I can only say, there have we been: but I cannot say where.
And I cannot say, how long, for that is to place it in time.
Tattoo number two is a done deal. It’s a simple black Om, on my inner right forearm. (The other one is on the inside of my left ankle; it’s a yin-yang-ish version of my zodiac sign, Cancer.) It took the guy 10 minutes, and the pain was completely bearable. We had a nice chat, and I even watched him put the ink in.
It looks gorgeous.
I felt kind of badass.
My lovely friend Miriam came with me, and we had lunch, a great walk around Montclair, and a browse around a used bookstore, too. Om, indeed.
Om (or Aum) is a sacred and mystical syllable in Indian religions. It is very often the first word of Hindu texts, because it’s an incantation to be intoned before (and after) a reading. It’s considered the name of God, or — and I love this — the vibration of the Supreme.
Om is the sound you chant at the beginning and end of yoga class. It’s a mantra. When everyone’s in sync, it sounds like a beautiful harmonic.
One of the things I really love about Om is the idea that it is “the primordial hum of the universe.” It’s the sound in the background, the constant buzz of life. I love that in a spiritual way, because for a long time I’ve considered God to be the higher order in the universe. The utter elegance of mathematics, all the symmetry in nature, and even the way analogies work in words are all proof to me that the universe is ordered on some level. That there’s a diffusion of spirit that keeps things going. Whether or not it has a consciousness, I have no idea, but it doesn’t matter to me. I like to think of it as disembodied, actually, as energy. And Om is the sound it makes.
For a while I was hesitant to get an Om tattoo. I wondered, is it kind of cliché? But then I started to think about it the way I think of my older daughter’s name. Kate is a very popular name, but I love it, and I’ve always loved it, and there was no question in my mind once we found out that she was a girl that it would be her name. Everyone else could have named their kid Kate too, and I’d still have chosen it. I didn’t get an Om just because I’m into yoga now. It really speaks to what I’ve believed for most of my life but didn’t really have a name for until I truly came to yoga and learned more about it.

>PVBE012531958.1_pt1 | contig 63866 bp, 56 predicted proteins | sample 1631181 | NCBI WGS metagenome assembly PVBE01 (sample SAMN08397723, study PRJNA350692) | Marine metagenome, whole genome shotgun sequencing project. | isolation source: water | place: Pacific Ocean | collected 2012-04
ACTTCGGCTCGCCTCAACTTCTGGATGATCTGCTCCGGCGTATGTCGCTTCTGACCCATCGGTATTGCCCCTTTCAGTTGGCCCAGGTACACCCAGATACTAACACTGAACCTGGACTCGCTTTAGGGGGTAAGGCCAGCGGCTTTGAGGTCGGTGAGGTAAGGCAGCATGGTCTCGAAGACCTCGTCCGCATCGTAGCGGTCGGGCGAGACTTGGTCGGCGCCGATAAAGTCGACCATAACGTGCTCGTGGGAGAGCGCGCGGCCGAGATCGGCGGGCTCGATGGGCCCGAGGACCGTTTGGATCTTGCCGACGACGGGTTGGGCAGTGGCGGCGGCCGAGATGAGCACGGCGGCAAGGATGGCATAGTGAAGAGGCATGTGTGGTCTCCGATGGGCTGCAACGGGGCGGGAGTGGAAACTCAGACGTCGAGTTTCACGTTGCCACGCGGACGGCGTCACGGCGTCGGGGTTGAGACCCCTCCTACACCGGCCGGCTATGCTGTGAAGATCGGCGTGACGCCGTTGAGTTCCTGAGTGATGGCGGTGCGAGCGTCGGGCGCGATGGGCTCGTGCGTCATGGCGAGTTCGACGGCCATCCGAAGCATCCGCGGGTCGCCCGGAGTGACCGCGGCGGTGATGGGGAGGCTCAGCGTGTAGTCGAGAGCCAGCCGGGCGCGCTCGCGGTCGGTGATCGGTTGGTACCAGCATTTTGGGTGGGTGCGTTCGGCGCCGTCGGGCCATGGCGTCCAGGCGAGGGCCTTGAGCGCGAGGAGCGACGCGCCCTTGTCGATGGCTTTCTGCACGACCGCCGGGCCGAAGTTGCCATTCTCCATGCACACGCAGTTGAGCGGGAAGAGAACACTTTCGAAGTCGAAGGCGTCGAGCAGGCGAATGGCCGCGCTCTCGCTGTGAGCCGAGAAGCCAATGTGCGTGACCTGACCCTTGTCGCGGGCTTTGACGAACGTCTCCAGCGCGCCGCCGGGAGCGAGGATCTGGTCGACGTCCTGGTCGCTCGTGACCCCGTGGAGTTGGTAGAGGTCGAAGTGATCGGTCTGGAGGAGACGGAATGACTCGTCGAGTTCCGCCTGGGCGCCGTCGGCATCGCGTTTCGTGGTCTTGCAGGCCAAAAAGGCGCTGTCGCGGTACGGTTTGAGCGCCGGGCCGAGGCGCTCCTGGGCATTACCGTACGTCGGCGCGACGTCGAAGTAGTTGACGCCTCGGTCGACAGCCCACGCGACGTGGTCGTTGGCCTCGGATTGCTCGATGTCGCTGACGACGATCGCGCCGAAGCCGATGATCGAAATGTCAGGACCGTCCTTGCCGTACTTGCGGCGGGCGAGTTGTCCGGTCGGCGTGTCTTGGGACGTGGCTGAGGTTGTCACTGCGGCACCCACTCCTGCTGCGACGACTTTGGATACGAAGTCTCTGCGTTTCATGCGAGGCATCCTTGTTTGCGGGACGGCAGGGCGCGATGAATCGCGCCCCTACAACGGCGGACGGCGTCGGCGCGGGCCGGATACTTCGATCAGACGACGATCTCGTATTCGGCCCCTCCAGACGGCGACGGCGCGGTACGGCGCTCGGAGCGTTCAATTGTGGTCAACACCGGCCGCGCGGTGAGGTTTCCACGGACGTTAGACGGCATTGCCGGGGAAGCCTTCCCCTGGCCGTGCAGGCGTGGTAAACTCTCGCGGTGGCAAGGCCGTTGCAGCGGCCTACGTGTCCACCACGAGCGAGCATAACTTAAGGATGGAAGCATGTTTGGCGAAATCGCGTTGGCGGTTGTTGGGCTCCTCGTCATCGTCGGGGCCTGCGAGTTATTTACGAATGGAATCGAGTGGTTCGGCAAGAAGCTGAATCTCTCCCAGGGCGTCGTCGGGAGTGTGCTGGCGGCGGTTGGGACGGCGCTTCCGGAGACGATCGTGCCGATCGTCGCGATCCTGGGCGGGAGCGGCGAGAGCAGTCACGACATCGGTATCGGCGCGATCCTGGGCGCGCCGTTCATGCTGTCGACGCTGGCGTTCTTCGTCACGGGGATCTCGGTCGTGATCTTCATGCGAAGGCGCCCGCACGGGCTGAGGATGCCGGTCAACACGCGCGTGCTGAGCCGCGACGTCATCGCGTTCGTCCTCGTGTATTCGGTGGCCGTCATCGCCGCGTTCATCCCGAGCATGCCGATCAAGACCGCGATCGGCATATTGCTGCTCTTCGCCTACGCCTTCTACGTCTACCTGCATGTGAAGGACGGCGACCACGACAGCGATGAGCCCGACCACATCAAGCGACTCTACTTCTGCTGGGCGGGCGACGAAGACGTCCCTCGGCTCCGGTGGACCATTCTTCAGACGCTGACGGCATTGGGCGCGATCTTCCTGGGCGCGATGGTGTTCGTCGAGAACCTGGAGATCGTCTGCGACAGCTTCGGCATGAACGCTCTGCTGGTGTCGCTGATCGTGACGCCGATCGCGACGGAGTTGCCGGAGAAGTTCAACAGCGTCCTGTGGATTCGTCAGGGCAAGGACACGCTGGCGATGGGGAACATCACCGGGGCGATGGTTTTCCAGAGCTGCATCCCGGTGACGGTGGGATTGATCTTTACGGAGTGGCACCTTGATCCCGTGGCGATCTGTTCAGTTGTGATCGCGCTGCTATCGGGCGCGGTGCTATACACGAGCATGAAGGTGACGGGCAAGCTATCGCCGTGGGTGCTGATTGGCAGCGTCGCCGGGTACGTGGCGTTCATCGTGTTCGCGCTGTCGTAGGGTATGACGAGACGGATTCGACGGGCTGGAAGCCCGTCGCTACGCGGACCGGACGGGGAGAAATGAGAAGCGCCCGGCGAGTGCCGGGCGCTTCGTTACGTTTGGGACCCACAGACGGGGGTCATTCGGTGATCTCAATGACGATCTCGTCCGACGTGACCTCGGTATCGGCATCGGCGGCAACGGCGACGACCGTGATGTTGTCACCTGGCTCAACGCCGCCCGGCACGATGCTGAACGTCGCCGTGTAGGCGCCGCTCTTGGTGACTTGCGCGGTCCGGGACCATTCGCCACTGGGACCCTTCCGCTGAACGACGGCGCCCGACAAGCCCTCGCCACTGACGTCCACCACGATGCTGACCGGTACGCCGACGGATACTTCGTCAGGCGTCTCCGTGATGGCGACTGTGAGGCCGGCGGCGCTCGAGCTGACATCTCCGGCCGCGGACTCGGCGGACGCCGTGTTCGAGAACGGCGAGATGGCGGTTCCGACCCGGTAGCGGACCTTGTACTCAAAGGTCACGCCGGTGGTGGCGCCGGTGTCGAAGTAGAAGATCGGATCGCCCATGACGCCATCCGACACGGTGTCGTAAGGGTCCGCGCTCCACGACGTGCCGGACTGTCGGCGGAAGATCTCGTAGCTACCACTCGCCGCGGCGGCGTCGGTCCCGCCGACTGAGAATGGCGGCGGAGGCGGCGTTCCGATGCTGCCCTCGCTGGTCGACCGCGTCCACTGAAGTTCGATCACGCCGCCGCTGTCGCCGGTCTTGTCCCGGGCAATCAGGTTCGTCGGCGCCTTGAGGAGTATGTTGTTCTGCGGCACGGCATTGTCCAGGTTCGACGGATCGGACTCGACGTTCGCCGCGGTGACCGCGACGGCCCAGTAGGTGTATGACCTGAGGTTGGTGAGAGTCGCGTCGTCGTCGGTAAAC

When I was first considering it and tossing it around, a woman I know told me I should think about the fact that it would be there on my arm when my girls get married and I’m the mother of the bride. Like that would be a bad thing. I can’t remember if I asked her or just thought this: Why is it okay to wear a cross or a star around your neck but not to have an Om tattooed on your arm?
In the book Om Chanting and Meditation, author Amit Ray says:
Om is not just a sound or vibration. It is not just a symbol. It is the entire cosmos, whatever we can see, touch, hear and feel. Moreover, it is all that is within our perception and all that is beyond our perception. It is the core of our very existence. If you think of Om only as a sound, a technique or a symbol of the Divine, you will miss it altogether…. It is the eternal song of the Divine. It is continuously resounding in silence on the background of everything that exists.
I can’t really improve upon that.
One of my teachers said recently that chanting Om validates your place in the universe; it’s a way of saying I am here. What better reminder to have on the inside of my forearm?